I had a wonderful time in the hills of West Virginia. It was good to see my parents and sisters along with my son and daughter-in-law. We celebrated my father’s 80th birthday and honored our mother on Mother’s Day. I spent a few additional days meeting with friends and family and it all was good to my soul.
Now that I have been home for over a week, I have taken the time to reflect and would like to offer a few takeaways.
I have come a long way.
Physically, the trip home is a 14 ½ hour drive of 998 miles or a 2-hour 20-minute flight. Going home takes proper planning as well as time. It takes conversations between the parties whether it be a family/friend, customer service representative or partner who will help facilitate the travel. It takes collaboration between partners to execute the plan of getting to your destination. Attention to detail is also vitally important when going somewhere. Missing an exit, or connection will delay and frustrate you. This happens in the physical and mentally. I made it physically over bodies of water, hills, and valleys. I flew through some clouds and rain, but I made it!
But physically making it is just a small part. Going back helps you to understand how far you have come mentally as well.
I remember the days when I could not imagine leaving my small town. The safety that comes with knowing everyone in your community and recognizing faces in the local Wal-Mart, seeing your kindergarten teacher at the Dollar store, or going to the park and knowing every dip and dent in the equipment at the playground was enjoyable.
But now I have come to appreciate the anonymity that comes in living in an area with 1.472 million county residents. It makes going to the store an in and out event because you will not be running into anyone you know. 😊
Going back gives you a new perspective about where you were and your current location. It is beneficial to have a clear picture of both.
There is beauty everywhere. Ones does not diminish another’s.
If you know me, you are aware of my love of pictures of the beauty of nature. And West Virginia’s beauty is overwhelming and remarkable. The splendor of each season is breathtaking and provides so many photographic moments. The lakes, streams, rivers, and mountains speak to you “capture me”. But Florida’s beauty is spectacular in different ways. I love how different flowers bloom all year long. The ocean is riveting and there are so many beaches to choose from. The tropical plants make the landscaping so pleasant and inviting. They are incredibly different but equally beautiful. There is no comparing them.
I should note that people should not be equated either. What makes one person beautiful does not diminish or take away from another. Yes, her skin is flawless, while ole’ girls’ hair is gorgeous. Yet another sister’s spirit soars, and love flows from her pores. We are not here for competition, rather for completion and proving that we all have something beautiful to bring to the world.
There is no place like home.
I agree with the age-old principal “there is no place like home”. But I also acknowledge that home is not a physical place. Home is wherever your soul can rest. Home is where you are loved, nurtured, and grow. I left my home in Florida to go to my home in West Virginia and returned to my home in Florida. Unfortunately, many experience living in a residence without it being home. Sometimes you outgrow home and need to move on to new ground, territory and terrain that will fuel expansion and progress in your life. At home, you can be yourself. At home, you can relax and remember or plan for the next step without feeling threatened or violated. Home is definitely “where the heart is” and cannot be traced or pinned down to a city, state, or nation.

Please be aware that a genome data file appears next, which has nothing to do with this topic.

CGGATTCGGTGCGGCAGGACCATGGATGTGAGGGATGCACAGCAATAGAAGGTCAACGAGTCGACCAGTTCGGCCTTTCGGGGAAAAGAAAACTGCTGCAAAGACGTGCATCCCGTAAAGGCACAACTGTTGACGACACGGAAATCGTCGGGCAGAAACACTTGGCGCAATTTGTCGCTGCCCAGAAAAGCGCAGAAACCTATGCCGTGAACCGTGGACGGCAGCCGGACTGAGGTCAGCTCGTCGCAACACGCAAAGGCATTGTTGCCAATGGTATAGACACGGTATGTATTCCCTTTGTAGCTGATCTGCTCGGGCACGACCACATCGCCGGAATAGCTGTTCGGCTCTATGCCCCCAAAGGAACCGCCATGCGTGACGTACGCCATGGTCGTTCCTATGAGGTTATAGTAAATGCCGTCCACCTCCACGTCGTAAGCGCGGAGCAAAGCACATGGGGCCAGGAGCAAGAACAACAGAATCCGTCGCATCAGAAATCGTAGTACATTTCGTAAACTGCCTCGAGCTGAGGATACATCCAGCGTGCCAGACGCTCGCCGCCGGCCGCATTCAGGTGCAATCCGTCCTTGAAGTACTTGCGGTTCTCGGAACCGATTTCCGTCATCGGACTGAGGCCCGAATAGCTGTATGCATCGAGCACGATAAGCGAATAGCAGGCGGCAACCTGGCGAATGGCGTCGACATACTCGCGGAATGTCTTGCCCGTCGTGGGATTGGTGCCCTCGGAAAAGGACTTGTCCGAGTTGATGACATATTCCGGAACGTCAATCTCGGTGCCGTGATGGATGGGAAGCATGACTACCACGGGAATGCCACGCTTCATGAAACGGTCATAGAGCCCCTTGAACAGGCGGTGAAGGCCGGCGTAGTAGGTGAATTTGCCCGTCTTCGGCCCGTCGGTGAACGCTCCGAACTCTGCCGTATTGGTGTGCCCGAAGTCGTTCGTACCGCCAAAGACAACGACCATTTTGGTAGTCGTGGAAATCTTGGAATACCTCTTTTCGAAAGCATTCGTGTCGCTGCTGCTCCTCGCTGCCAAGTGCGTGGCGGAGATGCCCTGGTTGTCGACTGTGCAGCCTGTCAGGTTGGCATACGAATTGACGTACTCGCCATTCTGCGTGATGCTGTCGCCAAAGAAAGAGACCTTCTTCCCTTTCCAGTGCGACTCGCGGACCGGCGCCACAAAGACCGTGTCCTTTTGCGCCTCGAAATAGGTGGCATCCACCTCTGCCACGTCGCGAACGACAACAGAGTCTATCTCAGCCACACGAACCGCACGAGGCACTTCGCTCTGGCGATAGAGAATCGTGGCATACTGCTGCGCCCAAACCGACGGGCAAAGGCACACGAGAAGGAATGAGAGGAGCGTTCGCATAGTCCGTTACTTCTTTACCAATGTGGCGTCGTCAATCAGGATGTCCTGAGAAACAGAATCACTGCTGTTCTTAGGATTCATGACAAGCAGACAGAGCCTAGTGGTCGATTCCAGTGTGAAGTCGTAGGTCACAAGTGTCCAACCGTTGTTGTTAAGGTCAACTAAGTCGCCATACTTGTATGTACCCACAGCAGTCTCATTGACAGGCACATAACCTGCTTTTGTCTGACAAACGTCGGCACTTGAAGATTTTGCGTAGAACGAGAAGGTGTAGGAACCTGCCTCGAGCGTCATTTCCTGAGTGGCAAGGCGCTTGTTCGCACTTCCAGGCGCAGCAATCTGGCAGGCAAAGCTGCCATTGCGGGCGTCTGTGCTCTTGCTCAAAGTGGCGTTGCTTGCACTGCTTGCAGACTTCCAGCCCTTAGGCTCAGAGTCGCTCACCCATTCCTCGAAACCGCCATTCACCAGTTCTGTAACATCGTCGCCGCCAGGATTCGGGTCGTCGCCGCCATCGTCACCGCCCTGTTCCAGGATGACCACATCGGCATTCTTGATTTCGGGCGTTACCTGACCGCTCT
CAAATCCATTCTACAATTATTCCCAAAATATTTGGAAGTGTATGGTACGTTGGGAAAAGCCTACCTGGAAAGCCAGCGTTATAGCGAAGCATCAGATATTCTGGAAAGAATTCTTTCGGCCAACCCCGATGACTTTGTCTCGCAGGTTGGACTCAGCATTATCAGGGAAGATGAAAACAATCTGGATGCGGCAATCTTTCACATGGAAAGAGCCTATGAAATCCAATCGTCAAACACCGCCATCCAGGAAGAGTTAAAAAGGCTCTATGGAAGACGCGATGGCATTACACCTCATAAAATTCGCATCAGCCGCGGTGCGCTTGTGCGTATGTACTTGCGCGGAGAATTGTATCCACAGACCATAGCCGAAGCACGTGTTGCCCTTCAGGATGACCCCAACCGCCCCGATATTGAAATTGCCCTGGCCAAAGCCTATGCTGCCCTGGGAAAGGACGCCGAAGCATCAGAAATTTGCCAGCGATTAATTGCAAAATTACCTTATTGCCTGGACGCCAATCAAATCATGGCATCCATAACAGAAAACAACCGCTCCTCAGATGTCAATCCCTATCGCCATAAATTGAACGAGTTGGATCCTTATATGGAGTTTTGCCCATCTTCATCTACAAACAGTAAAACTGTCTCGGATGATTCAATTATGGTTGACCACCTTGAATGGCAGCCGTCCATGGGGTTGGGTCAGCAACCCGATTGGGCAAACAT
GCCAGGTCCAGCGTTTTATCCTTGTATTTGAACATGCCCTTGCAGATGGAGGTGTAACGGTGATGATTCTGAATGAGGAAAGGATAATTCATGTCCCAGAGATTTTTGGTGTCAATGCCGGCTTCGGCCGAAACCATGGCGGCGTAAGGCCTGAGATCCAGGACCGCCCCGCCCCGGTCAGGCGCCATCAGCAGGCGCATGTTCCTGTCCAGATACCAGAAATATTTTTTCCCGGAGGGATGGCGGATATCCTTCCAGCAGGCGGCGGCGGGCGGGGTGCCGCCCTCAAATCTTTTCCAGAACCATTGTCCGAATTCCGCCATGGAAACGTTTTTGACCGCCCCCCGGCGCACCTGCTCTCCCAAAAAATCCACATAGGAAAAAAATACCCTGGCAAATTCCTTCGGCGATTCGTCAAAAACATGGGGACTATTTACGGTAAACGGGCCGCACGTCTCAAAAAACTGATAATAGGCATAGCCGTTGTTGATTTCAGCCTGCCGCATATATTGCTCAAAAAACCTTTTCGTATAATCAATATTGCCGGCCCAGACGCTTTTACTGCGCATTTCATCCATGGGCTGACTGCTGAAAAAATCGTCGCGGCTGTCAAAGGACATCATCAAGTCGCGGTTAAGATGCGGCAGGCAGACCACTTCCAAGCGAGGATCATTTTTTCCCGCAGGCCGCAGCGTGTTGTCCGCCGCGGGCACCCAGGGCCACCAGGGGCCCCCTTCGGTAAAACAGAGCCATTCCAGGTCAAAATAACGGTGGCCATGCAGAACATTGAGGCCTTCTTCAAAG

There is comfort in the familiar, but it also brings with it discomfort. Trust the uncomfortableness and move on!
In West Virginia I slept in my old bedroom. While I have not lived with my parents in almost 27 years it felt very normal to go into the room and climb in bed. My parents have a grandfather clock and a windup clock that both chime on the hour. My father inquired if they would bother me as I attempted to sleep? It had been so long that I was not quite sure. To my delight I never heard the chimes. I fell immediately into the space and felt extremely comfortable. However, while I slept comfortably through the night, the next morning I felt very stiff when climbing out of bed. It seems that all though things were familiar there was also some discomfort. My body is used to my Purple mattress and could tell that I was not in it! If I decided to stay for months my body would eventually get used to the new mattress and conform. But the lesson to learn here is to identify the uncomfortableness and stop lingering.
You have grown past the old and took on something new and different. Just because you have entered a familiar place does not mean that you should unpack your bags, let down your hair and settle in. We often look past the uncomfortable because of the closeness of the people, place, and things involved. Acknowledge the uneasiness, and awkwardness of what was once your comfort zone and prepare to leave again. Do not stay because it is common. Leave because it is uncomfortable.
Going back should always leave you with reflections to think on and build from. Never leave empty.